Monday, May 19, 2014

some people say it's been too long. that's why i'm here, to prove them all wrong

i'm going to tell you a story. a story that spans decades (well, one). a story of my younger sister and craig david's second album, slicker than your average. let's head back to high school again, shall we? but we're not going to stop at my senior year this time. no, we're going back to the days before the ipod: the days of the CD player. (if i remember correctly, i got my first ipod for my birthday in tenth grade. it was a green ipod mini and i loved it dearly. for the first month, it only had twenty-eight songs on it. but that's neither here nor there. the point of this aside is to show that this story starts somewhere in the beginning of tenth grade, or the year 2003 if that's a better reference point for you.)

my sister and i, like most kids our age with an hour and a half long bus ride to and from school every day, each had a CD player. my last CD player, and the one that i had during this story, was red and beautiful and didn't skip every time the bus drove over bumpy road which was kind of a big deal at the time. along with the CD players, we took turns carrying a small CD case that held about ten CDs, although we stuffed it with almost twenty. (we would periodically switch out these CDs with the ones in our collection so the choices never got stale.) and while other kids on the bus would ask to borrow our CD players from time to time, it was this CD case that was really the star. because who just wanted to listen to the same twelve songs day in and day out? and our music taste was (and still is) very eclectic so we had everything from maroon 5 to papa roach to jessica simpson to sheryl crow to ludacris. whatever you liked, we probably had it. and you can bet that people asked to borrow CDs all the time.

most of the time, people returned the CDs before they or we got off the bus. occasionally, though, people would forget and we would get it the next morning. this wasn't a big deal. especially since a lot of the times the people borrowing the CD would leave one of theirs in our case as they swapped out. one day, a kid forgot to give us back a CD before he got off the bus. that CD was craig david's slicker than your average. he didn't just leave it in his CD player overnight, though, and the next morning he forgot to bring it back. the morning after that was the same. and the one after that. aaand the one after that. eventually, he said that he had lost it. his younger sister was at that age, though, where she didn't know when you were supposed to shut up about things and loudly said, "you didn't lose it. you listen to it in your room all the time." my sister said that she could burn him a copy of it if he wanted (yeah, morals and ethics were a little foggy at that time), but he insisted that it was lost and refused to give it back.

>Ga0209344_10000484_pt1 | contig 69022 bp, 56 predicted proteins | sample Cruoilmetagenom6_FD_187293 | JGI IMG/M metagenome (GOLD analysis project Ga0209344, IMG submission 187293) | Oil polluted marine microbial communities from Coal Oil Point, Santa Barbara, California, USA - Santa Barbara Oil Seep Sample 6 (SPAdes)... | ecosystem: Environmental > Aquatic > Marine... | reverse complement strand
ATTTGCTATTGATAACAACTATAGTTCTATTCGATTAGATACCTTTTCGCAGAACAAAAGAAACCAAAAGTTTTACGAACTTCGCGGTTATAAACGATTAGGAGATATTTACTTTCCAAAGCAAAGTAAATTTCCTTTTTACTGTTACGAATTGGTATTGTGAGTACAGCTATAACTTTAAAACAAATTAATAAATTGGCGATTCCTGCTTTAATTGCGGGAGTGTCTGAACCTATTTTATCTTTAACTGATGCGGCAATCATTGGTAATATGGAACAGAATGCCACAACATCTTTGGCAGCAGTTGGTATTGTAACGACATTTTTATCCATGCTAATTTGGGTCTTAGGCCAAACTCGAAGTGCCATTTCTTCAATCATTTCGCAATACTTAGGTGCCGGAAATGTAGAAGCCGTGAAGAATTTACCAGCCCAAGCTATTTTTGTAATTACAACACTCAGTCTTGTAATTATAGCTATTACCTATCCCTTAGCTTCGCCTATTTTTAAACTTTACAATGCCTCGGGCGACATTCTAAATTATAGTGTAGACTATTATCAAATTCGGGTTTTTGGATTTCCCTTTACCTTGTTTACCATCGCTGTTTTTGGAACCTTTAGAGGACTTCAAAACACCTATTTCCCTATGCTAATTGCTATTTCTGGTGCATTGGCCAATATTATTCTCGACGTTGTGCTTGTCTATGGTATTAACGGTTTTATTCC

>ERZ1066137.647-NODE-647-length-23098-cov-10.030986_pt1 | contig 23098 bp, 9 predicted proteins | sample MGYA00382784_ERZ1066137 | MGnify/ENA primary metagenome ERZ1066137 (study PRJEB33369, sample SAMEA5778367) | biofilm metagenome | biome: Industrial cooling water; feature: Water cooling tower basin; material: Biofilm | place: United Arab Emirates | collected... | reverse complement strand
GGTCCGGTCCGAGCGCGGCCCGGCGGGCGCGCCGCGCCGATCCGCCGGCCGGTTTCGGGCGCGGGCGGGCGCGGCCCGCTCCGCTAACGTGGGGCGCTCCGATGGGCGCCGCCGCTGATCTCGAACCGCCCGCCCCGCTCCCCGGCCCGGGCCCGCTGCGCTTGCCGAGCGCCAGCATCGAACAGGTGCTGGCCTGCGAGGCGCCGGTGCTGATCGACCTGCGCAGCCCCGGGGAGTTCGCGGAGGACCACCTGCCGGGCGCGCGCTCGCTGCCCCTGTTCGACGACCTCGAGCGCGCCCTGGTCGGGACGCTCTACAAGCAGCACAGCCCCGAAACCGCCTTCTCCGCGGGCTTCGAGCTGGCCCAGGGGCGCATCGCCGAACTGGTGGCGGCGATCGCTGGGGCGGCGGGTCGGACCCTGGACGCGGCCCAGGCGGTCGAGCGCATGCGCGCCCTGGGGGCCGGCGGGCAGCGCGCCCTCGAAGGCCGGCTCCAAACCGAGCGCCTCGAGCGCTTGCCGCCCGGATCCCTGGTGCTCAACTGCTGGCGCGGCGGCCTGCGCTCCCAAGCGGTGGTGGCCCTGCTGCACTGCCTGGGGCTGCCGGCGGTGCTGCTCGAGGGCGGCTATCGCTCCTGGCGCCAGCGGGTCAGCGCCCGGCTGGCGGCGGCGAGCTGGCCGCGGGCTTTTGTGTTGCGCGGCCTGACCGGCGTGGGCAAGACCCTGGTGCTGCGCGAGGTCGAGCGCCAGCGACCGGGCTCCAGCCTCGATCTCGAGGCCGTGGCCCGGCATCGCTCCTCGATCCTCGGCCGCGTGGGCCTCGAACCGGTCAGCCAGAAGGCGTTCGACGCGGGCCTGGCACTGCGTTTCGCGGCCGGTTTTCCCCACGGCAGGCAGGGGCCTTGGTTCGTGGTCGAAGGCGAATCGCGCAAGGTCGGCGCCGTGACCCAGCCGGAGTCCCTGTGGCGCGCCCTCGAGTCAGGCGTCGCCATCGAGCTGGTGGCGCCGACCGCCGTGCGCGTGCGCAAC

over the years, we'd joke about the stolen CD, and every time i was near a place that sold CDs i would find myself absently looking for it. i never saw it. we never bought another copy.

fast forward to last week. my sister was graduating with her master's degree, and i thought that the time was now right to replace the stolen CD. i mean, a ten year mourning period is beyond sufficient, don't you think? so i went on amazon and ordered it. it was delivered saturday morning. (i was not home.) BUT sometime between ten:thirty-six, when the fedex guy says he dropped it off, and around six, when i came home, the package disappeared. "it may have been stolen by a neighbor," amazon told me. stolen. again.

and that is when i realized that the reason we had never replaced the CD was not because we were in mourning, but because it was not meant to be. somewhere deep inside of us, we must have known this. it was time to accept it. (except i didn't, of course, and amazon is going to replace it.)

*Slicker Than Your Average - Craig David

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